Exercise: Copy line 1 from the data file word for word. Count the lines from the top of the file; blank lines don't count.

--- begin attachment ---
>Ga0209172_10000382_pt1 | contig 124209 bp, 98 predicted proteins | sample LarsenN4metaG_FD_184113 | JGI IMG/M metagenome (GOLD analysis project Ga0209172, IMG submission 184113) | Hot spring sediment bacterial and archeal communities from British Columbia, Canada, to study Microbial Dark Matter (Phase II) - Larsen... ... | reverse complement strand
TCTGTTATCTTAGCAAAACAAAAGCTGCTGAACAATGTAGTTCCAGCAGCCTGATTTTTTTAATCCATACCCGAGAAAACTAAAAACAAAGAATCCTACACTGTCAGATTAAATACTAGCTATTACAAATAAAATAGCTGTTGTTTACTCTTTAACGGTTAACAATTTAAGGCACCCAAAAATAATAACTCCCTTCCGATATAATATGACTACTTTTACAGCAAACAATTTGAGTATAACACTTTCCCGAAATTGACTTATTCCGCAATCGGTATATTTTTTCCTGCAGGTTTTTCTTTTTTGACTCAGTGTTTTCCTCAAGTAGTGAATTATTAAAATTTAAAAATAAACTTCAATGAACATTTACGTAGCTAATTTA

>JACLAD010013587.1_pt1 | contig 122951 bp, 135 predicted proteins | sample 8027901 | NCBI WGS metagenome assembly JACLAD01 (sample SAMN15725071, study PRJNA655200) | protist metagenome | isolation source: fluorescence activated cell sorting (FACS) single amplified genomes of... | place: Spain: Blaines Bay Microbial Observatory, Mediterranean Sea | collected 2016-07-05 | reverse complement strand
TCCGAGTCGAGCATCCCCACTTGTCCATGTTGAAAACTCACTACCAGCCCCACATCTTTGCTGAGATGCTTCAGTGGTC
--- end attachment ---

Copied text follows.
>Ga0209172_10000382_pt1 | contig 124209 bp, 98 predicted proteins | sample LarsenN4metaG_FD_184113 | JGI IMG/M metagenome (GOLD analysis project Ga0209172, IMG submission 184113) | Hot spring sediment bacterial and archeal communities from British Columbia, Canada, to study Microbial Dark Matter (Phase II) - Larsen... ... | reverse complement strand